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    • "The acceptance and use of complementary alternative medicine (CAM) in general populations has been increasing in both Asian and Western countries [1] [2] [3] [4] [5]. A populationbased survey in the United Kingdom showed that use of one or more CAM therapies during the life course was 46% [3]. A high prevalence of CAM use has also been noted in the United States among patients with breast cancer [5]. "
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    ABSTRACT: Background. This study investigates the prevalence of and factors associated with users of folk therapy in Taiwan. Methods. Using data from the 2005 National Health Interview Survey and the National Health Insurance Research Database, we identified 16,750 adults aged 20 years and older. Sociodemographic factors, lifestyle, medical utilization, and health behaviors were compared between people using and not using folk therapy. Adjusted odds ratios (ORs) and 95% confidence intervals (CIs) of factors associated with folk therapy were analyzed. Results. The one-month prevalence of folk therapy use was 6.8%, which was significantly associated with ages of 30-59 years (OR = 1.98, 95% CI = 1.49-2.63), women (OR = 1.63, 95% CI = 1.40-1.90), nonindigenous population (OR = 1.90, 95% CI = 1.14-3.17), having two or more unhealthy lifestyle habits (OR = 1.51, 95% CI = 1.26-1.81), high density of traditional Chinese medicine (TCM) physicians (OR = 1.40, 95% CI = 1.20-1.62), and being ill without receiving medical care in past six months (OR = 2.11, 95% CI = 1.76-2.53). Medical care utilization of TCM and Western medicine were also associated factors for folk therapy. Conclusions. The use of folk therapy is correlated with sociodemographics, lifestyle and health behaviors.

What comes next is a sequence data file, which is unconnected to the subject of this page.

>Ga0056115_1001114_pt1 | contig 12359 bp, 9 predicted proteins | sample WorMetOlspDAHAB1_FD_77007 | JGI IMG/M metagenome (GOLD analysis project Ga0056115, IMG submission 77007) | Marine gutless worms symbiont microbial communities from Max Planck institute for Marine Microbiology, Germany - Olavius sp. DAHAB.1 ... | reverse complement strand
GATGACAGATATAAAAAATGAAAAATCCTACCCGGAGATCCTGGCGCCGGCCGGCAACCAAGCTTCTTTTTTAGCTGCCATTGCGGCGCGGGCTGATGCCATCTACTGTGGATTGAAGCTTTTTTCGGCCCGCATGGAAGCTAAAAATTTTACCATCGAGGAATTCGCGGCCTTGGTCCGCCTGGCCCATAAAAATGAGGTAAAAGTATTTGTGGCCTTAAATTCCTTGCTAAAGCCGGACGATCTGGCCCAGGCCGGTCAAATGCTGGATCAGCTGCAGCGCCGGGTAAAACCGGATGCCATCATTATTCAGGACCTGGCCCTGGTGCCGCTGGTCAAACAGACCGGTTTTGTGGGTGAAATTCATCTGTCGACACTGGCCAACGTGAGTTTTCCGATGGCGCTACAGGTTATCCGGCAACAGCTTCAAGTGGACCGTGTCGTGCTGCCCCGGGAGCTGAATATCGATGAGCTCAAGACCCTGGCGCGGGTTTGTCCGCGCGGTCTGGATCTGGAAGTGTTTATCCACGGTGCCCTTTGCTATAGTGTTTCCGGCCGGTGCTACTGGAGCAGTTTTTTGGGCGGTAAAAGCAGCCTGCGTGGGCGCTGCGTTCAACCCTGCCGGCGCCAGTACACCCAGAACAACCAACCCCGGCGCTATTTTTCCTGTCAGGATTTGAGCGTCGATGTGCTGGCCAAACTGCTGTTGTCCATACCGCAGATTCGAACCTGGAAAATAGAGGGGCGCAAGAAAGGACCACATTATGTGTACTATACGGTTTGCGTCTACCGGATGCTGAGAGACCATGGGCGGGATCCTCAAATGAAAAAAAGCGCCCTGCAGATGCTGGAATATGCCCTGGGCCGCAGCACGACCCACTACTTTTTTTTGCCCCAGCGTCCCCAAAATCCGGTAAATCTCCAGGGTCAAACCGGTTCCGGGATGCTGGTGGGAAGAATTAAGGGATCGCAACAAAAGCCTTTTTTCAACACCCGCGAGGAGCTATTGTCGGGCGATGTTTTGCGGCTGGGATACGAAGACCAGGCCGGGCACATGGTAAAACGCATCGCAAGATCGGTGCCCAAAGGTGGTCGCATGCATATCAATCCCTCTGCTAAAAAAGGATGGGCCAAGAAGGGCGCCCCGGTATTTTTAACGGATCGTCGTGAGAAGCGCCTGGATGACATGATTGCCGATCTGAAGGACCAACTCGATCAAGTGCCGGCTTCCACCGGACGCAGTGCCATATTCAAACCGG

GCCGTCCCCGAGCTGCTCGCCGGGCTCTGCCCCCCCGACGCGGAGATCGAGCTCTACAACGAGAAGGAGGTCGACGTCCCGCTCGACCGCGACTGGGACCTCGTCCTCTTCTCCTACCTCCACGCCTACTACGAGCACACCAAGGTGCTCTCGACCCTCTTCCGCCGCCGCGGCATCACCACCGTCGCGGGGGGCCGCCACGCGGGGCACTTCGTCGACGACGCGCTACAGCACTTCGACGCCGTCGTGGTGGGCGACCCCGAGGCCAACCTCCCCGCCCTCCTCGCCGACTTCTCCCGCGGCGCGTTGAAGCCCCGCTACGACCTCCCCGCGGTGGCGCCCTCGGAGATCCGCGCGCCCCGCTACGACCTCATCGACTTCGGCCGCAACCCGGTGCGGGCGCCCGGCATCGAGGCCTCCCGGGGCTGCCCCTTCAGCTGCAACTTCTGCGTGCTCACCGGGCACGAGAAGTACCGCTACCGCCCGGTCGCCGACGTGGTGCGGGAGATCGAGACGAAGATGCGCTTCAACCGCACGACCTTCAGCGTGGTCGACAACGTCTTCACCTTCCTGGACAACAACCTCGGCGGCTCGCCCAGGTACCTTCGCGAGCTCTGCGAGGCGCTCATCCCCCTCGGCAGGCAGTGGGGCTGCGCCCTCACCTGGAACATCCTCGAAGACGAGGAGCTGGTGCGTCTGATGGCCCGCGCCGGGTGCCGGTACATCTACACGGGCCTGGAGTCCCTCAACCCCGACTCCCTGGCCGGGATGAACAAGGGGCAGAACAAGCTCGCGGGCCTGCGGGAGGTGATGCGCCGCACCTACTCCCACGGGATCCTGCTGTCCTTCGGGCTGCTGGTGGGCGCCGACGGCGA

Evidence-based Complementary and Alternative Medicine 07/2015; 2015:1-9. DOI:10.1155/2015/649265 · 1.88 Impact Factor
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    • "In the UK, healthcare is provided by the National Health Service (NHS). Integration within the NHS is unusual although many patients choose to use CAM privately alongside their conventional NHS care [11] [12]. For example, in the primary care setting there are three forms of IM: referral between the primary health care team and local CAM practitioners; CAM practitioners working directly within the same setting as the primary health care team; or a primary health care team member with training in CAM, such as acupuncture [13] [14]. "